What I’m Backing
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The Better Bombshell is a blog (also becoming a book in February of next year) that discusses the redefinition of the sexy female “bombshell” in society. This past month they’ve been doing interviews with women in the gaming industry, getting their opinions on women in all aspects of gaming (development, playing, etc). One of the interviews was with Paula Cuneo, VP of Transmedia Marketing at Meteor Entertainment, who answered questions on gender dynamics in gaming.
While I liked the discussion in general (as I do most any discussion on the topic of diversity in gaming), I found myself initially displeased with her assessment of a main question of the article: why approximately 50% of men play female characters in games:
Because they can! Cross gender exploration is the ultimate roleplay, and it affords the player the opportunity to create a multivalent character with attributes that might help them play better. The dichotomy of the female identity is compelling: powerful yet vulnerable, smart and strategic. She embodies the magic and mystery of creating life. She is seen as a healer, a nurturer, and a relentless defender of her brood, her clan. How badass is a character that encompasses all those traits?
My knee-jerk reaction was to think she was full of hoo-hah. In my World of Warcraft experience, men typically choose to play female characters for purely aesthetic reasons: “If I have to look at someone’s back for 4 hours straight,” one guy told me, “I’d rather it be a good-looking one!” He didn’t mean it in any lascivious way, but rather – not unlike anything else in a game – it’s simply more interesting if it’s prettier, and to him prettier meant looking at a woman as opposed to a man. When I made a choice to play a male character in WoW it was also for aesthetic reasons: bigger male shoulders meant bigger, flashier shoulder gear. With those things in my mind, I thought it was ridiculous to insist that men’s choices typically have to do with an interest in the inner workings of the female psyche. Nonsense!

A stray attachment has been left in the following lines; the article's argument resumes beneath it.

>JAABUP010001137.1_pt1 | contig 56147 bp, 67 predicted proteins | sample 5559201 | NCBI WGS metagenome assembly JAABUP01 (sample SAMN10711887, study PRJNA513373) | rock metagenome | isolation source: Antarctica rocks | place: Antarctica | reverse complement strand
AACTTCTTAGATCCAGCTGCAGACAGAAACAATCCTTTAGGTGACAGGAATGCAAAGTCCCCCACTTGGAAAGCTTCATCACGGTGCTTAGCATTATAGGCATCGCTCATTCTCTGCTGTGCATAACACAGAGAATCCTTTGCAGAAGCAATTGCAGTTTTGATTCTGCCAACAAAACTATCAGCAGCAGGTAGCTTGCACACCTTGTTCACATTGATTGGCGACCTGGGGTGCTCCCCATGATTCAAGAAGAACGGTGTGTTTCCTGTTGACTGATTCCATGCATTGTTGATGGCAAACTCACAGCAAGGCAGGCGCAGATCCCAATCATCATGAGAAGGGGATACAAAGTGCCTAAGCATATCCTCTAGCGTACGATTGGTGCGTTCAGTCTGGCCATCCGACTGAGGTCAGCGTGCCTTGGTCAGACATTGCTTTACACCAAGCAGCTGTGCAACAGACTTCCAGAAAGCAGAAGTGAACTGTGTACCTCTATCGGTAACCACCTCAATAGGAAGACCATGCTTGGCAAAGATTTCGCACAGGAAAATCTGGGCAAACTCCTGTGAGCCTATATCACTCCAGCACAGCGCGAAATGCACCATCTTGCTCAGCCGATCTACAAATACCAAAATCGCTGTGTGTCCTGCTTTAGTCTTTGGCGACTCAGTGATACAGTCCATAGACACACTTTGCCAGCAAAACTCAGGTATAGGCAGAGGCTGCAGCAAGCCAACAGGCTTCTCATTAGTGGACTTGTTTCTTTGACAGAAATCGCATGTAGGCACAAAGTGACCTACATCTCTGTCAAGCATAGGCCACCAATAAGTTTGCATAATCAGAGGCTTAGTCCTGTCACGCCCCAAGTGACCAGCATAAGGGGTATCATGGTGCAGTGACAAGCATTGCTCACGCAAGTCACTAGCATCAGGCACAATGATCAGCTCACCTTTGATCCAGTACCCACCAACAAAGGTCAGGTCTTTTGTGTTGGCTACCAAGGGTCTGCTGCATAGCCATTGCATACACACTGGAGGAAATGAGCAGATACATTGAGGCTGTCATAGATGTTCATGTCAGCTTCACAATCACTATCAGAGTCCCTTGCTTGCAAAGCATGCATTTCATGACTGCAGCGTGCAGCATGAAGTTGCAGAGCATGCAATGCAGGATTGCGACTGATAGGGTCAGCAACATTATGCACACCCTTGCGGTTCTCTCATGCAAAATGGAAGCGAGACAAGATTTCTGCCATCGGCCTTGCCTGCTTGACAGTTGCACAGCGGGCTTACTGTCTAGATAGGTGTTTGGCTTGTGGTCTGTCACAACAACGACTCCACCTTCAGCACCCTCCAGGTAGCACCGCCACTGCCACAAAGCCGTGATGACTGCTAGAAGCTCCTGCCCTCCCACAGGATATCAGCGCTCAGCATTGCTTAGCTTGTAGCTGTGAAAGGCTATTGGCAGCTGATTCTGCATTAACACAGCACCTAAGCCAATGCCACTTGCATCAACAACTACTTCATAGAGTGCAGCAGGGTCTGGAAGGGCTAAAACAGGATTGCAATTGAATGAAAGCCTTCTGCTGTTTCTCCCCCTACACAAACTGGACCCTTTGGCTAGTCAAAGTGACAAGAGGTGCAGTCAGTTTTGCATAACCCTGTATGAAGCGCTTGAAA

But then, after letting the idea sit on my back burner for awhile, I started realizing that I was being harsh. My handful of experiences in games certainly don’t encompass the entirety of a male’s experiences in RPGs (especially considering the fact that I’m a woman) or gaming in general, and after even further thought, I found I wasn’t even analyzing my experiences thoroughly enough. Additionally, I know there are plenty of men who do cross-gender cosplay, and I assume that to actually dress cross-gender can take a deeper interest in women beyond basic aesthetics. If that’s the case, surely the same can apply to gaming! I don’t mean to limit this to men, either – there’s plenty of cross-gender gaming and cosplay by women as well.
Though, when it comes to women playing cross-gender characters, I think our choices are sometimes forced to be slightly different than men’s. We’re often forced into male characters, for example, as sometimes female avatars simply aren’t available. In other instances – in the case of online gaming – women choose male characters as a form of safety; on the internet no one has to know you’re a woman.
Any time I’ve personally had a choice I almost always go with a female character: World of Warcraft, Mass Effect, Fallout, etc. Having a character I can identify with and sink myself into is a major way I enjoy my gaming experience, so choosing to have a female avatar is important to me. When I do choose male avatars it’s typically partially for aesthetics, and partially because I’m crafting a character in my head. When I did a Renegade re-play of Mass Effect and decided to go with a BroShep, I had a specific character in my mind that I wanted to create and impress Renegade characteristics upon. I wasn’t necessarily trying to understand what it was like to be a man, but rather the motivations of a darker and more jaded character in response to the world. But then, that’s just me!
So tell me, men and women: why do you – IF you do, of course – choose to play opposite-gender characters in games (class restrictions and stats aside, of course)? I’m genuinely curious to hear how people make these choices!